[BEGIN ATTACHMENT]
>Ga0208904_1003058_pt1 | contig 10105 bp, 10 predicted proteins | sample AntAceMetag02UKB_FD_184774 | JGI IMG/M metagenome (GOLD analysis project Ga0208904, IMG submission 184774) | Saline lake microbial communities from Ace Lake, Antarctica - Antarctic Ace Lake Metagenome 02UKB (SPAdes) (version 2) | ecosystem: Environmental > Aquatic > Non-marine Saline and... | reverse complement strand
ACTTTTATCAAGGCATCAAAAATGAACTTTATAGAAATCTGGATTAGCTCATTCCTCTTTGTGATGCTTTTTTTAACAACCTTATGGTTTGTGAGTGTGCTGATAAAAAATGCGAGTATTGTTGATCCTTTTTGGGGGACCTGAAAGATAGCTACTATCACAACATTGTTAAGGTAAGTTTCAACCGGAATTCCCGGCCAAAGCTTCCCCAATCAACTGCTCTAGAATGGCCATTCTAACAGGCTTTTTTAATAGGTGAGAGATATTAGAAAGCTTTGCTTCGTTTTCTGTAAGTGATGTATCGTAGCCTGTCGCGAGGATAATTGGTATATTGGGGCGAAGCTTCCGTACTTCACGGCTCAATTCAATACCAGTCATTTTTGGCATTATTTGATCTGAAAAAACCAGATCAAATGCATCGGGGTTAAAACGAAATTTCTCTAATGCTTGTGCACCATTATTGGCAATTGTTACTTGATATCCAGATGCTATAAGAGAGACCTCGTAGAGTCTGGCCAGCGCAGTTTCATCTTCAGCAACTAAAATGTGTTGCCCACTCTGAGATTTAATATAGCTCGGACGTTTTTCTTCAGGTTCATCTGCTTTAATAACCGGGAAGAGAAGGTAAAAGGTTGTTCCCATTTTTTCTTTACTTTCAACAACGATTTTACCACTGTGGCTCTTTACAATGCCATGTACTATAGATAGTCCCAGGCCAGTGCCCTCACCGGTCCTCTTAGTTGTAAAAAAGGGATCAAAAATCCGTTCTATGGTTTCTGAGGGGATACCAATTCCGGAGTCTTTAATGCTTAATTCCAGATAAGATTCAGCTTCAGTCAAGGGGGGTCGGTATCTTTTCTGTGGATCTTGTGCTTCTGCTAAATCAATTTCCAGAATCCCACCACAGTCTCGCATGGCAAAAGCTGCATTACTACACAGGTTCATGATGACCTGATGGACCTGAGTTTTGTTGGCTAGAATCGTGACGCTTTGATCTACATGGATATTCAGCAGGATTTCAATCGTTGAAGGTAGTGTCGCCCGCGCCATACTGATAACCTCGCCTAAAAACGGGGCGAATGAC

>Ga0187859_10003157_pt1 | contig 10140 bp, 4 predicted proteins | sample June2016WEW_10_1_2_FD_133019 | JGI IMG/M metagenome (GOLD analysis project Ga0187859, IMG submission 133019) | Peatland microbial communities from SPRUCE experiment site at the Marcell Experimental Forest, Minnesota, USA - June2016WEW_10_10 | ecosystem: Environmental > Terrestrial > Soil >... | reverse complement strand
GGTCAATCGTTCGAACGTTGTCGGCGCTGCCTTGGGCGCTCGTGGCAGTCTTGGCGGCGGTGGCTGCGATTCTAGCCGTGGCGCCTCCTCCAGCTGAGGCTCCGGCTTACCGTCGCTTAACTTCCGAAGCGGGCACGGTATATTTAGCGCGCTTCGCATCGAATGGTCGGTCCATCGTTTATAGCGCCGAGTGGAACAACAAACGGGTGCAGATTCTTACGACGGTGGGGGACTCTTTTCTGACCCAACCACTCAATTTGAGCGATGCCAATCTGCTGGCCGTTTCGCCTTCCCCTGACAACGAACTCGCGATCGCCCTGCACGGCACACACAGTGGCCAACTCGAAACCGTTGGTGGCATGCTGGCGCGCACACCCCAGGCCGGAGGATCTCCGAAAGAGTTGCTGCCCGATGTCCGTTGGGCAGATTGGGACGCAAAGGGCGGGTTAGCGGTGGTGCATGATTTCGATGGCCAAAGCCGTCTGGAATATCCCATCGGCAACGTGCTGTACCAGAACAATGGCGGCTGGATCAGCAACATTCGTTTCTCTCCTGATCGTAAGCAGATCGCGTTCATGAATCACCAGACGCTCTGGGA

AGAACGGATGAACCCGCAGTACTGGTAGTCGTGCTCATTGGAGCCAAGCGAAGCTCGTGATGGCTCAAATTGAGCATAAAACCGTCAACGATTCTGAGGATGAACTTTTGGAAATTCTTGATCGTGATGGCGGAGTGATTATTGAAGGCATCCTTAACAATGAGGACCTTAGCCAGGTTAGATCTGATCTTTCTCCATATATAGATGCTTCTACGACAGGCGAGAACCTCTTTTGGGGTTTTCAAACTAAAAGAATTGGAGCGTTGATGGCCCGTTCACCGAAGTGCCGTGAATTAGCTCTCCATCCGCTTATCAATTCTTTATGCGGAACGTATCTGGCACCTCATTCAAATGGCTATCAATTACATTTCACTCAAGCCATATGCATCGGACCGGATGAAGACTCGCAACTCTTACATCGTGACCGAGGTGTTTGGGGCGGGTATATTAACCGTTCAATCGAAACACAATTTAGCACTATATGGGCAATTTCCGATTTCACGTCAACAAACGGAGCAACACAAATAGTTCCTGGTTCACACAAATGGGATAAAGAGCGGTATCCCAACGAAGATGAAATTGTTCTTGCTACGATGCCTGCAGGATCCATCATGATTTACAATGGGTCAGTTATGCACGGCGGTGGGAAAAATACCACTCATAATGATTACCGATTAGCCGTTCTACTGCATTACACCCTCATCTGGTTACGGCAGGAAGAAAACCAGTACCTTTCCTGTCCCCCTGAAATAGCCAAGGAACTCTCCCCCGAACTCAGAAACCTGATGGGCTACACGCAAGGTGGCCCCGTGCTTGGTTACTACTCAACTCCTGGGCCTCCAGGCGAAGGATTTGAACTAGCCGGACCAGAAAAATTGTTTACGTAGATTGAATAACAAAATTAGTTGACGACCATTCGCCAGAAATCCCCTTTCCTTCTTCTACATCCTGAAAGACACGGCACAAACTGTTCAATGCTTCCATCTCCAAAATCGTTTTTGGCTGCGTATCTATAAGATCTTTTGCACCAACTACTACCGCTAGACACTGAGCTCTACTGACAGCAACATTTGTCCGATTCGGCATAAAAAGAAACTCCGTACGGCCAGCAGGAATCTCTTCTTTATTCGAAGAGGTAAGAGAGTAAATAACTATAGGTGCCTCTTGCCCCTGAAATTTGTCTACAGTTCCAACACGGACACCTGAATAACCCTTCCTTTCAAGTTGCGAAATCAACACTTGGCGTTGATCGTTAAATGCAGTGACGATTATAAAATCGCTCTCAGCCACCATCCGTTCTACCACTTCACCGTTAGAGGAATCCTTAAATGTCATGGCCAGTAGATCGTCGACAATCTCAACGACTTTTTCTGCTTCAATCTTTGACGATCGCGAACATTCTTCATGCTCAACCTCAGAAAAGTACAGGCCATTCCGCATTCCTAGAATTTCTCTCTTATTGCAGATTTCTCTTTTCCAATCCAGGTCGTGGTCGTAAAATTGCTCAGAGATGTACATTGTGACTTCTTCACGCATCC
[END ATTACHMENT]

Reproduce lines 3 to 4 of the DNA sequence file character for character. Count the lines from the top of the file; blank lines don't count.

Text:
>Ga0187859_10003157_pt1 | contig 10140 bp, 4 predicted proteins | sample June2016WEW_10_1_2_FD_133019 | JGI IMG/M metagenome (GOLD analysis project Ga0187859, IMG submission 133019) | Peatland microbial communities from SPRUCE experiment site at the Marcell Experimental Forest, Minnesota, USA - June2016WEW_10_10 | ecosystem: Environmental > Terrestrial > Soil >... | reverse complement strand
GGTCAATCGTTCGAACGTTGTCGGCGCTGCCTTGGGCGCTCGTGGCAGTCTTGGCGGCGGTGGCTGCGATTCTAGCCGTGGCGCCTCCTCCAGCTGAGGCTCCGGCTTACCGTCGCTTAACTTCCGAAGCGGGCACGGTATATTTAGCGCGCTTCGCATCGAATGGTCGGTCCATCGTTTATAGCGCCGAGTGGAACAACAAACGGGTGCAGATTCTTACGACGGTGGGGGACTCTTTTCTGACCCAACCACTCAATTTGAGCGATGCCAATCTGCTGGCCGTTTCGCCTTCCCCTGACAACGAACTCGCGATCGCCCTGCACGGCACACACAGTGGCCAACTCGAAACCGTTGGTGGCATGCTGGCGCGCACACCCCAGGCCGGAGGATCTCCGAAAGAGTTGCTGCCCGATGTCCGTTGGGCAGATTGGGACGCAAAGGGCGGGTTAGCGGTGGTGCATGATTTCGATGGCCAAAGCCGTCTGGAATATCCCATCGGCAACGTGCTGTACCAGAACAATGGCGGCTGGATCAGCAACATTCGTTTCTCTCCTGATCGTAAGCAGATCGCGTTCATGAATCACCAGACGCTCTGGGA